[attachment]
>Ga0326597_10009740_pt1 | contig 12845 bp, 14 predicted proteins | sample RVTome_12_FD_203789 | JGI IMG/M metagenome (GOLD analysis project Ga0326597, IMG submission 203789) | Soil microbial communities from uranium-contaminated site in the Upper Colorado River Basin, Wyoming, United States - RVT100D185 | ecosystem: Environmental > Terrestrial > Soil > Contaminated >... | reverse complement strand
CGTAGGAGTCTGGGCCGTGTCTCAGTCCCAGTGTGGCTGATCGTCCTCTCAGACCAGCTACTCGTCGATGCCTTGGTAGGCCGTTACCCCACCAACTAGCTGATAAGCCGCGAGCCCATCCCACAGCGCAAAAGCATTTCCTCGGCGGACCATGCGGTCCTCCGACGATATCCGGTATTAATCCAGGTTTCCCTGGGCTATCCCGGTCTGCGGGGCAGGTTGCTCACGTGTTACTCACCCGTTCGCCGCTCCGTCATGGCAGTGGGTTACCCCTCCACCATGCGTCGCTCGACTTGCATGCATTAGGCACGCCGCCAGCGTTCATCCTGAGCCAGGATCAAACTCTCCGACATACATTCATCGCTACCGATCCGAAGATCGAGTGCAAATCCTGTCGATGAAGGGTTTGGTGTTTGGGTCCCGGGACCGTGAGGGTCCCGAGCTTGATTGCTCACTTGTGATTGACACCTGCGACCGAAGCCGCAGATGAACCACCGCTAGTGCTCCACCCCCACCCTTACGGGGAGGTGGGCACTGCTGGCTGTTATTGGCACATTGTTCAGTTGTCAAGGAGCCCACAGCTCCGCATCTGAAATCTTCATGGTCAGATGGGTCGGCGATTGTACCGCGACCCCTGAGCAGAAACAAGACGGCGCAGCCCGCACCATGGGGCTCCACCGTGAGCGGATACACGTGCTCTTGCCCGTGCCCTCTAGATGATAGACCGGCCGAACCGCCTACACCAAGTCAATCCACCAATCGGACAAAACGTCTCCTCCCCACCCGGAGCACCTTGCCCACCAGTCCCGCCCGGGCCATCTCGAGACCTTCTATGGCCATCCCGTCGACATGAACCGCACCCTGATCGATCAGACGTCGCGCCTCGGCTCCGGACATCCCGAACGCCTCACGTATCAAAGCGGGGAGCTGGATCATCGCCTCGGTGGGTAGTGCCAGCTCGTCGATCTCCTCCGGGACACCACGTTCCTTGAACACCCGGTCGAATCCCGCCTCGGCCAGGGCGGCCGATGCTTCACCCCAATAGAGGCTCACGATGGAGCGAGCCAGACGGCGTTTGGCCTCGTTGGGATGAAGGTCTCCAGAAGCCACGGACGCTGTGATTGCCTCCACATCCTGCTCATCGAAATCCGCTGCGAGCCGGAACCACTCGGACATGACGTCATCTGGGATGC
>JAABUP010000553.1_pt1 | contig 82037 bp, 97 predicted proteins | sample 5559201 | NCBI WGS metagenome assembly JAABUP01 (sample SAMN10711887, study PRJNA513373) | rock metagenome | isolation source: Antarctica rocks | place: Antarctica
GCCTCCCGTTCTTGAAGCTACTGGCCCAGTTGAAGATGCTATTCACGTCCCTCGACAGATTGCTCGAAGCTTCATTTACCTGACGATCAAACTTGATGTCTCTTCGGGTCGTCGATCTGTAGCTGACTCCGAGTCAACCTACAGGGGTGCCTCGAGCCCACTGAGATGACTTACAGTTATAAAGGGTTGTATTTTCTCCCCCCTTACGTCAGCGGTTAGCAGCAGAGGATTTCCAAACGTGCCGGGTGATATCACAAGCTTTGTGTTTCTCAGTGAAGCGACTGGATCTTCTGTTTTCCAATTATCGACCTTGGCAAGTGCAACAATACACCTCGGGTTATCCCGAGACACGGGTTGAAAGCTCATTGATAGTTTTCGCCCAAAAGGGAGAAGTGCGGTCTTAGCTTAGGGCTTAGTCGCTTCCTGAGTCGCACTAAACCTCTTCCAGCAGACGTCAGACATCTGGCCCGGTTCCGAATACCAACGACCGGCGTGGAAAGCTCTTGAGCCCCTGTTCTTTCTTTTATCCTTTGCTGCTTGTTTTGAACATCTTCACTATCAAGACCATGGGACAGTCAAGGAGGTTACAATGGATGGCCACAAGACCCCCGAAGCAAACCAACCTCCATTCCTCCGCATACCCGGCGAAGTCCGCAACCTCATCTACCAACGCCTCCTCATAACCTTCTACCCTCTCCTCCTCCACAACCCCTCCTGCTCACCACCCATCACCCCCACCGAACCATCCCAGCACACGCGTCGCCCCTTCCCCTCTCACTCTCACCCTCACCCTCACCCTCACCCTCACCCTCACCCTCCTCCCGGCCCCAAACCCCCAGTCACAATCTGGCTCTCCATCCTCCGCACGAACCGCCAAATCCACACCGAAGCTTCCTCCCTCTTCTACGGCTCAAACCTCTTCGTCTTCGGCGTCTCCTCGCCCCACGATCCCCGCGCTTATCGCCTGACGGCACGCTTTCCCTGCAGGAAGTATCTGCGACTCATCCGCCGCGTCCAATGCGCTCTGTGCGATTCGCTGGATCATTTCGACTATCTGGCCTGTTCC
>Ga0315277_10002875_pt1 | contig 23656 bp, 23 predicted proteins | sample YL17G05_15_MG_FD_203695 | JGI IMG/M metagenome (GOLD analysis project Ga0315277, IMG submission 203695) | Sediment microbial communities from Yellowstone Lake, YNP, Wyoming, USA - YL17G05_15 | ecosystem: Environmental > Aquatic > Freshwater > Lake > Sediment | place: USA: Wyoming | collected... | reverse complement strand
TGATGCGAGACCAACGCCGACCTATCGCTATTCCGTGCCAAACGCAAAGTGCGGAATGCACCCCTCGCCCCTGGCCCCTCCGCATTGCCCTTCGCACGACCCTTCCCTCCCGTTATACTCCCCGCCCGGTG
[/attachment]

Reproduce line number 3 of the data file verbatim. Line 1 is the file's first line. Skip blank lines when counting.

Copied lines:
>JAABUP010000553.1_pt1 | contig 82037 bp, 97 predicted proteins | sample 5559201 | NCBI WGS metagenome assembly JAABUP01 (sample SAMN10711887, study PRJNA513373) | rock metagenome | isolation source: Antarctica rocks | place: Antarctica